It’s quiet right now at the Greenhorn Ranch, but come Friday, after the first batch of chicks is delivered, Terry Gentry and Joan Hurst will be busy for the next eight months nurturing and processing chickens. As owners of G & H Pastured Poultry LLC, their mission is to raise healthy poultry.
When the women purchased 20 acres outside of McCleary, Wash., in 1997, their vision of the property didn’t include a poultry business. They thought of themselves as “gentleman ranchers,” Joan says, and the vision for the property evolved over time.
It’s 10:30 AM at the Saturday Santa Monica farmer’s market and the 600 plus baskets of Pudwill Farms blackberries and raspberries are already sold out. A few flats of plump, crisp looking blueberries are left but they’re going fast, too. One customer asks when those “incredible alpine strawberries” will be back. “Soon,” promises Roy Soto, the vender, with a knowing wink. It’s the middle of winter and this is why the public and the finest California restaurants revere Pudwill – for producing a varied selection of flavor-boisterous berries year round.
“We’ve got at least 12 varieties of blueberries, 10 or more of red raspberries, six of blackberries, three of golden berries, three of black raspberries, five or six different varieties of currents, and black and white mulberries” says Randy Pudwill, who runs the farm now, his voice brimming with pride.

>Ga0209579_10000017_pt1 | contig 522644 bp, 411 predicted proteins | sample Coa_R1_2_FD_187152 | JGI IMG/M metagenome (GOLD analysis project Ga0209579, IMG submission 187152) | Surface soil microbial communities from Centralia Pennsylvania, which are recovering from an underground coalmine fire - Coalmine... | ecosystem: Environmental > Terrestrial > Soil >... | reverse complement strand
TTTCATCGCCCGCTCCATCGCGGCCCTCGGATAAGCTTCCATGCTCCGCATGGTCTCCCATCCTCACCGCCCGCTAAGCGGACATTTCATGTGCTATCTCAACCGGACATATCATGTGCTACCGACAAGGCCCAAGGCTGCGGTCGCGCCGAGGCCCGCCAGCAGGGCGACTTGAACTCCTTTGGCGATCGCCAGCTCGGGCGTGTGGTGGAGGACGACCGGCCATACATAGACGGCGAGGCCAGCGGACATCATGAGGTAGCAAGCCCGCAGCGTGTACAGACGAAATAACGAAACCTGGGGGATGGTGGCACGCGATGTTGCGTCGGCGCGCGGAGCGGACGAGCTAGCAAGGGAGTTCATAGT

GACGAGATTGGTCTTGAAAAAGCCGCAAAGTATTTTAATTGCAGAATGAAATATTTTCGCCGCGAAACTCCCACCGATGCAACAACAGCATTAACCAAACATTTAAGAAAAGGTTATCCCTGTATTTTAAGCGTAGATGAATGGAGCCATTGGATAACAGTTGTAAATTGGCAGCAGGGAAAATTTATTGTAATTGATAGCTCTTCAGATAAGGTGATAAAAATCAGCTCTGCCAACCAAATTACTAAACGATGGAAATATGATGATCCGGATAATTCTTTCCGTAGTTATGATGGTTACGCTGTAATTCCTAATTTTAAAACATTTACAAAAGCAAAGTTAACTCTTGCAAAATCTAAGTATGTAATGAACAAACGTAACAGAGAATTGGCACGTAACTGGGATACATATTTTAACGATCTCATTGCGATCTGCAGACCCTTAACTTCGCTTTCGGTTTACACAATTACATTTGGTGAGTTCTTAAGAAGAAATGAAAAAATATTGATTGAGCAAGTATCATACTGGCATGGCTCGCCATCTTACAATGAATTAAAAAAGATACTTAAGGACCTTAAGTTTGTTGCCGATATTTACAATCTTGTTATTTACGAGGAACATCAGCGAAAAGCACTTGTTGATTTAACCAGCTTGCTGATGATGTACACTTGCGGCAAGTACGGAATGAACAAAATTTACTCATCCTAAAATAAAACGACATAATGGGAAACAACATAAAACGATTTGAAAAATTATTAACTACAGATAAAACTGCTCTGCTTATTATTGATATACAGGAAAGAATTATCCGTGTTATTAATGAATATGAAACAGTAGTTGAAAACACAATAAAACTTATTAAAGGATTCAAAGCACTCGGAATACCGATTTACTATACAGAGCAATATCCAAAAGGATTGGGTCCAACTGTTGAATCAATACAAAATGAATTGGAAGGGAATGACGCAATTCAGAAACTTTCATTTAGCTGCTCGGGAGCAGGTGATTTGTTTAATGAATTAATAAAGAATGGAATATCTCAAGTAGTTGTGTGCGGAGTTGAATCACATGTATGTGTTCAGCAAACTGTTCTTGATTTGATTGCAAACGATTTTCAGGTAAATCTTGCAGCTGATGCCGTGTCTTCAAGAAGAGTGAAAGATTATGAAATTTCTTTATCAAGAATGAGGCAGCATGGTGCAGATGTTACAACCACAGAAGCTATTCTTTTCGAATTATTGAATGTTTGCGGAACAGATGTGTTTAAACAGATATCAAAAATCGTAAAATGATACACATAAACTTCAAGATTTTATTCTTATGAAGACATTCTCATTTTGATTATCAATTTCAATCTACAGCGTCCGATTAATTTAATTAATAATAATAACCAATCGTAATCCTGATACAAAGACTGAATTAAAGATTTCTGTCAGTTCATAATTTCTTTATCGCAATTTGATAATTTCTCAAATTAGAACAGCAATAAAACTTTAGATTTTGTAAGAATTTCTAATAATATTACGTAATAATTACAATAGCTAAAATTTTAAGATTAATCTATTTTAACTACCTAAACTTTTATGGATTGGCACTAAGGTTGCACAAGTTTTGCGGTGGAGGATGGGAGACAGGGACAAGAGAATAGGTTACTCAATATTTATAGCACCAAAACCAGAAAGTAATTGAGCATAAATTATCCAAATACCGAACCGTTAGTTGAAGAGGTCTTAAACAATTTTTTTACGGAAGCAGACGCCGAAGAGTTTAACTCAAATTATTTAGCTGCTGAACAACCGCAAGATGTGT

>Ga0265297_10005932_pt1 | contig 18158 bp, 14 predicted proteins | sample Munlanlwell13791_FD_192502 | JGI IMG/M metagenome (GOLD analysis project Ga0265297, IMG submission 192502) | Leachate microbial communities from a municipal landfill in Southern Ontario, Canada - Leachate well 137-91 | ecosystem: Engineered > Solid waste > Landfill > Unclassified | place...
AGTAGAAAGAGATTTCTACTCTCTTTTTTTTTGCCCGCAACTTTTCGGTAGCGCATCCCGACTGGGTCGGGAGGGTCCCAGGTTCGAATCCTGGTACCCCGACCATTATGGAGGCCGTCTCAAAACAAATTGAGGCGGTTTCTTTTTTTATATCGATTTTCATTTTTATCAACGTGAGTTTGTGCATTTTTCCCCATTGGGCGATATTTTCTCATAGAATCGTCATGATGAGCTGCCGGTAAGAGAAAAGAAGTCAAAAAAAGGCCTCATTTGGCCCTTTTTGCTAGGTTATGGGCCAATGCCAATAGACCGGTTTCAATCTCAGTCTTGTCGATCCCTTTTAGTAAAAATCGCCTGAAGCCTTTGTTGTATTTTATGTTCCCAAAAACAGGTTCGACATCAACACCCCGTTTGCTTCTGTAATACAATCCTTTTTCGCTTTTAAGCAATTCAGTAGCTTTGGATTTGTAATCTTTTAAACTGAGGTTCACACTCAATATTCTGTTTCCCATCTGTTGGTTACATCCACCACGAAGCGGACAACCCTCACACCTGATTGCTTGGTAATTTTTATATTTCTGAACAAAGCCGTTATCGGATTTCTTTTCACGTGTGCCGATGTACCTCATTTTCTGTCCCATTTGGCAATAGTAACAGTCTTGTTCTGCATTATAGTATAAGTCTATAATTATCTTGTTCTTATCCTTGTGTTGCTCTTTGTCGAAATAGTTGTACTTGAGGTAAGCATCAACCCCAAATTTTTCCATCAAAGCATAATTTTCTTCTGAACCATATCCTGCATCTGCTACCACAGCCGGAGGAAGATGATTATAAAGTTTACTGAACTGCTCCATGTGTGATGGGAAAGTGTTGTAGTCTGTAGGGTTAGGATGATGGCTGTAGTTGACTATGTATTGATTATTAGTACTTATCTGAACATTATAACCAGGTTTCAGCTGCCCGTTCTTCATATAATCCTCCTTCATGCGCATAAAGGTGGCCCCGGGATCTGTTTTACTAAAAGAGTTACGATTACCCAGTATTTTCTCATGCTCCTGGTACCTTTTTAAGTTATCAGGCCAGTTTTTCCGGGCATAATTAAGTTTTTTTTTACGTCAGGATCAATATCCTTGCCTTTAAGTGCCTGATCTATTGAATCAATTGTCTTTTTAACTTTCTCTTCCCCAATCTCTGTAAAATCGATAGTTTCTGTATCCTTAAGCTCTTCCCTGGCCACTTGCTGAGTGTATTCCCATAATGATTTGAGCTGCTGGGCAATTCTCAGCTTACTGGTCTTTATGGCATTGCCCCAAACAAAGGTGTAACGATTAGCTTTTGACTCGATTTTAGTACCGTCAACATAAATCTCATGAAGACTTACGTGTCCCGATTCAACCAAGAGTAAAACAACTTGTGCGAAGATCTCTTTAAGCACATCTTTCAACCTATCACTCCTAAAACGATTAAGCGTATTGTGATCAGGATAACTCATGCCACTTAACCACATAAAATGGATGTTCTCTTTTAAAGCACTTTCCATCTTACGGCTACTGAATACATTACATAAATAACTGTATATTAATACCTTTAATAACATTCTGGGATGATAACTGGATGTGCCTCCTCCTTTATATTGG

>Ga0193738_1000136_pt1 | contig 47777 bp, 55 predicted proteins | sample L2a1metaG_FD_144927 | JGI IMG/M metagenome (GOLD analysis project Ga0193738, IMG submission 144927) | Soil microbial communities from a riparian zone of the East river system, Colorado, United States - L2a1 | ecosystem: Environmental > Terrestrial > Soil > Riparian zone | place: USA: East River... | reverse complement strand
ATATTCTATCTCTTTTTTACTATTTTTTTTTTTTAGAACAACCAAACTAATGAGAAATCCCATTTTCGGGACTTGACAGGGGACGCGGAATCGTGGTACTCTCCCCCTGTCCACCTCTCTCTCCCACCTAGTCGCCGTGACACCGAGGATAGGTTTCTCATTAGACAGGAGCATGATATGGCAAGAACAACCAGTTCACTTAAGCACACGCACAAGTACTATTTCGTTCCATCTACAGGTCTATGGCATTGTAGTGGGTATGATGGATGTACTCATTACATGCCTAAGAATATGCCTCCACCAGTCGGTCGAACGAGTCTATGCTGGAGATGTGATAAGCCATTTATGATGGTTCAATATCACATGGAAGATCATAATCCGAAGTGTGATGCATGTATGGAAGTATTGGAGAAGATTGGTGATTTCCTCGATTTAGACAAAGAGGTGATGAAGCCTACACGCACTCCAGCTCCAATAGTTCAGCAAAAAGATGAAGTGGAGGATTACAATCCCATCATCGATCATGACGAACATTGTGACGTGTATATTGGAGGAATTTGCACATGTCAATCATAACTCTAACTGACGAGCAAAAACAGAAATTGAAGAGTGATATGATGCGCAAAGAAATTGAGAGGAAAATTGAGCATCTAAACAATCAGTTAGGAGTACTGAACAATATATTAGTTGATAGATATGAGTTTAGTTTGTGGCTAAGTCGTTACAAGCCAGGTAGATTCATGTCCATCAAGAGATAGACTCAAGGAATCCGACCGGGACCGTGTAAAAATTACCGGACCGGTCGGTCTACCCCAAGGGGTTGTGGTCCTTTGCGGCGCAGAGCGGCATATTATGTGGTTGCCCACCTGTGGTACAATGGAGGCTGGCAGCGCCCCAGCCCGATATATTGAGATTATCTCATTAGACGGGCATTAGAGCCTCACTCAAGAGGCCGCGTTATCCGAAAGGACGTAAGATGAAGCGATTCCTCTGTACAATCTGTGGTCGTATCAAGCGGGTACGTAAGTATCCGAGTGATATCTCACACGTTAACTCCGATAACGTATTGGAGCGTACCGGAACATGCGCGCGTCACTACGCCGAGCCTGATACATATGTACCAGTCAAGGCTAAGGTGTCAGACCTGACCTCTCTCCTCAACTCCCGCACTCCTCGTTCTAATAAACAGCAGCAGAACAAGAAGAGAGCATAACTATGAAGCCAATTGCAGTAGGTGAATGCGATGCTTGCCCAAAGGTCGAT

Two Childhood Friends Launch Hydroponic Farm to Meet Year-round Demand for Local Food in New EnglandDecember 17, 2012 | Missy Smith
In 1996, longtime friends from junior high school, Phil Todaro and Jeff Barton, took a road trip that altered the course of their careers. After Todaro read a Wall Street Journal article about a man who left a corporate job to start a hydroponic tomato farm in Vermont, the two friends went to visit him and became inspired. They believed there was a place in their local community for a farm that would provide pesticide-free produce year-round, so they set out to launch their own hydroponic farm. So, after studying under modern hydroponics pioneer Merle Jensen at the University of Arizona in 1996, the two friends and their families established Water Fresh Farm in 1997.
Today, Water Fresh Farm runs a hydroponic farm operation and marketplace in Hopkinton, Maine. Over the years, the two friends left the corporate world in pursuit of their farming dreams, with Jeff coming on full-time when the Water Fresh Farm Marketplace opened in 2011.
“Let food be your medicine and medicine be your food” – Hippocrates
To that nugget of wisdom, Paul Greive of Primal Pastures likes to add: “If food is your medicine, then farmers are your doctors.” Greive and his extended family own and operate a small farm in Temecula, California that raises organically-fed chickens that are so “free-range,” the young farmers haul their chickens to greener pastures regularly, allowing their jumbo-sized broilers to roam, peck and scratch over generous plots of constantly renewed grassland on their five-acre farm.
It’s part of their goal to provide the healthiest meat poultry available in Southern California – food that they feel good about providing their children and (eventual) grandchildren.